Tuesday, October 29, 2013

Complicated compliments

When I was in my pre-teen to my early twenties, I would sometimes give compliments that were phrased weirdly and were taken as insults; and I had no idea how to explain myself out of the hole that I had somehow gotten myself in.  Sometimes all I would have to do was gush about how I loved the colour of something, and would say something like "I love scarlet," when the colour I was talking about was really cherry (or some other colour that was one or two shades lighter or darker than scarlet) and someone within earshot would light into me, telling me how stupid I was for thinking that colour was scarlet when it was really this other colour.....and this person would leave, thinking that I was an idiot for not knowing the difference between cherry and scarlet.
What I just described has never actually happened.  But there have been many times when things that I have said were taken, not just out of context, but to another planet.  Now, after getting myself into a few painful social situations that have left some scars, I did eventually learn how to Watch. My. Words.  This does mean that I don't give nearly as many compliments as I used to, and I definitely don't gush the way I used to, at least not as often.  And when I do give compliments, it's always "Nice dress/coat/tie/whatever."  Which is to the benefit of the person I'm complimenting.  And when I was a teenager, I gushed too much anyways.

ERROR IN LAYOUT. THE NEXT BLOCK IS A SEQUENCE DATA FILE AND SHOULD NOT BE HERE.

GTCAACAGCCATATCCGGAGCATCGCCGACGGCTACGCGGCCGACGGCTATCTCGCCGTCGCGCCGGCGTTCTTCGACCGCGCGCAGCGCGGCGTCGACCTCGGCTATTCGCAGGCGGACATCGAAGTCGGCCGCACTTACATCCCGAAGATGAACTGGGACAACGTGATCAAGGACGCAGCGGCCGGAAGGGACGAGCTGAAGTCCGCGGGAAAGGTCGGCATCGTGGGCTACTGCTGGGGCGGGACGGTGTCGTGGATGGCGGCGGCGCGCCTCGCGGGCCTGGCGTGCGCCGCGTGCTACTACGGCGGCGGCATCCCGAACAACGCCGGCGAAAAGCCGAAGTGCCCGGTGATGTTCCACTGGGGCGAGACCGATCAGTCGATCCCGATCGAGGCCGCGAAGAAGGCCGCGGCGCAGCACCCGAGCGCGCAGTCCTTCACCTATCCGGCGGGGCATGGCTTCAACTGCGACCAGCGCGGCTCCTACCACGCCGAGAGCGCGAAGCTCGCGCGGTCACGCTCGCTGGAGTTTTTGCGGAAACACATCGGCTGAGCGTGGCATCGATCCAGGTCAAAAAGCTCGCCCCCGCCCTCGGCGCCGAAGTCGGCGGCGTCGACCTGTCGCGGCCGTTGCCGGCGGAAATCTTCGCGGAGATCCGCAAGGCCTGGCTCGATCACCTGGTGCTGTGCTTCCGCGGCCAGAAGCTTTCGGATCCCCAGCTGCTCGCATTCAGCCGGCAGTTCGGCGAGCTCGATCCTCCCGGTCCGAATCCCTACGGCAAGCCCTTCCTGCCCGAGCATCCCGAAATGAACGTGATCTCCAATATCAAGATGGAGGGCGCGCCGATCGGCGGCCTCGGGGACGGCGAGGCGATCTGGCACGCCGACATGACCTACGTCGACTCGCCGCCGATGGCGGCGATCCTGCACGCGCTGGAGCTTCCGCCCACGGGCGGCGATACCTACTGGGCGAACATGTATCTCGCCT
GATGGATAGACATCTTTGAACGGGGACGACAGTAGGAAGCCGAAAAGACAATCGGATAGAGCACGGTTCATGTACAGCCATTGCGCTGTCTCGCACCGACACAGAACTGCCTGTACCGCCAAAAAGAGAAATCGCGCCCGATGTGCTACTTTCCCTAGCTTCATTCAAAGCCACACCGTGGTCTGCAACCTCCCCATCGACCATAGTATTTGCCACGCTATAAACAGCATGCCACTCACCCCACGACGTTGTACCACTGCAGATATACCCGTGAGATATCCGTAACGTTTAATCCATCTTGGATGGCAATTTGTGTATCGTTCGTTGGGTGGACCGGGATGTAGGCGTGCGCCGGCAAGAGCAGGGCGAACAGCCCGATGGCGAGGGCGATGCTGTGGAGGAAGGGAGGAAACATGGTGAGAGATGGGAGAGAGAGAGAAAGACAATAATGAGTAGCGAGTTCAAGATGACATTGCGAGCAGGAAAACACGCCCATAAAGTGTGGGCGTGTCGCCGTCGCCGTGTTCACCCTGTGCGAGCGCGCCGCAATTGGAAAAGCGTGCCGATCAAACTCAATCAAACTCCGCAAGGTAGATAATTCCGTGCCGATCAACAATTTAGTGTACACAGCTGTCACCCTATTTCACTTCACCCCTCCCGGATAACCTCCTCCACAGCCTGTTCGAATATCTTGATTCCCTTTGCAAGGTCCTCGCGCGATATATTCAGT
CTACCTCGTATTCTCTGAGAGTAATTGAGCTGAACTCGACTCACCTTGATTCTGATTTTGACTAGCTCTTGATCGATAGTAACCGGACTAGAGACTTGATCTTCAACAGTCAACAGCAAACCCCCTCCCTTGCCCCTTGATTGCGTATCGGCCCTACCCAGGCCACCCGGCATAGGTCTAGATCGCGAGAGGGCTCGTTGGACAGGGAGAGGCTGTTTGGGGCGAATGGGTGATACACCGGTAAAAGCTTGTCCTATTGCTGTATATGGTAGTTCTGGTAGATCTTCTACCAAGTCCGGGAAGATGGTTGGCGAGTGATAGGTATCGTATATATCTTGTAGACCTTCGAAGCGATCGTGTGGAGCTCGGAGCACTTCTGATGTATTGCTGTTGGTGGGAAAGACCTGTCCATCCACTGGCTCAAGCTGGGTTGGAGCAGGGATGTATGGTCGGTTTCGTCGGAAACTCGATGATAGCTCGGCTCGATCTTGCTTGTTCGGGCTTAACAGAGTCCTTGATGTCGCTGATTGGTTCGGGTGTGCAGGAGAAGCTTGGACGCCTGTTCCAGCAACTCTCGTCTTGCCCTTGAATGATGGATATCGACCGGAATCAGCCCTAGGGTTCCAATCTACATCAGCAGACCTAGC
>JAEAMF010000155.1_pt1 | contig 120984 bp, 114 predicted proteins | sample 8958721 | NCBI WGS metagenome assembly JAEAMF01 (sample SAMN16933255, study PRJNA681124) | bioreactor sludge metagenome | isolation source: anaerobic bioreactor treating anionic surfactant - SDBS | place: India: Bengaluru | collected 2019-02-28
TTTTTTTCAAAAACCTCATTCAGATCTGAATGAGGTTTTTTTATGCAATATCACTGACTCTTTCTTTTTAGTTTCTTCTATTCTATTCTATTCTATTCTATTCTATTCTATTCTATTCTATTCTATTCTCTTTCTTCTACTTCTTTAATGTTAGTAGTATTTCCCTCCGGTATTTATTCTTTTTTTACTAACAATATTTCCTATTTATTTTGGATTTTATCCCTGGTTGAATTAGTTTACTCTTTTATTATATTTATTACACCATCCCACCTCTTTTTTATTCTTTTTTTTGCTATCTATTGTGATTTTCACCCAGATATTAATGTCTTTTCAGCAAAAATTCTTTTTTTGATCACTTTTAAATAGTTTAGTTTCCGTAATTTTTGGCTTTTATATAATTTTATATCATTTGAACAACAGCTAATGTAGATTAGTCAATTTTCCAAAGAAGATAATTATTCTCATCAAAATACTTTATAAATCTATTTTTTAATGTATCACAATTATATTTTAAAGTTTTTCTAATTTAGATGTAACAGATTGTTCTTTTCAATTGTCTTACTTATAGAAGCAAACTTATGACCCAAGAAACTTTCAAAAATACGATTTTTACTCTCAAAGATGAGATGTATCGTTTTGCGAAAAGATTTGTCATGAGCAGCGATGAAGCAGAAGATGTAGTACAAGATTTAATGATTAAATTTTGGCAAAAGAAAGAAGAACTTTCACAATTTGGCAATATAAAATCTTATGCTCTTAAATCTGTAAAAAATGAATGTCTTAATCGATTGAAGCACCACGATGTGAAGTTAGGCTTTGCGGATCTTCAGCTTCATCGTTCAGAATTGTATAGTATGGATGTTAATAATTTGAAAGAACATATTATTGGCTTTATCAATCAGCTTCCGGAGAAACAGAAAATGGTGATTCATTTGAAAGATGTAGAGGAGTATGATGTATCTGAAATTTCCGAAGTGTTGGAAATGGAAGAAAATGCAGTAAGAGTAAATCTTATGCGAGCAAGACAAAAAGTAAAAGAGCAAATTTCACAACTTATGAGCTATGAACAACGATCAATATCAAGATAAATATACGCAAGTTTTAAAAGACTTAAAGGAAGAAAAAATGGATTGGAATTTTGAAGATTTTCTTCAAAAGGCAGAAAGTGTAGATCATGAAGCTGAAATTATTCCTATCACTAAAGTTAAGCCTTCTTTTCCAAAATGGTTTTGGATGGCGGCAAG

Thursday, September 5, 2013

Empathy and lies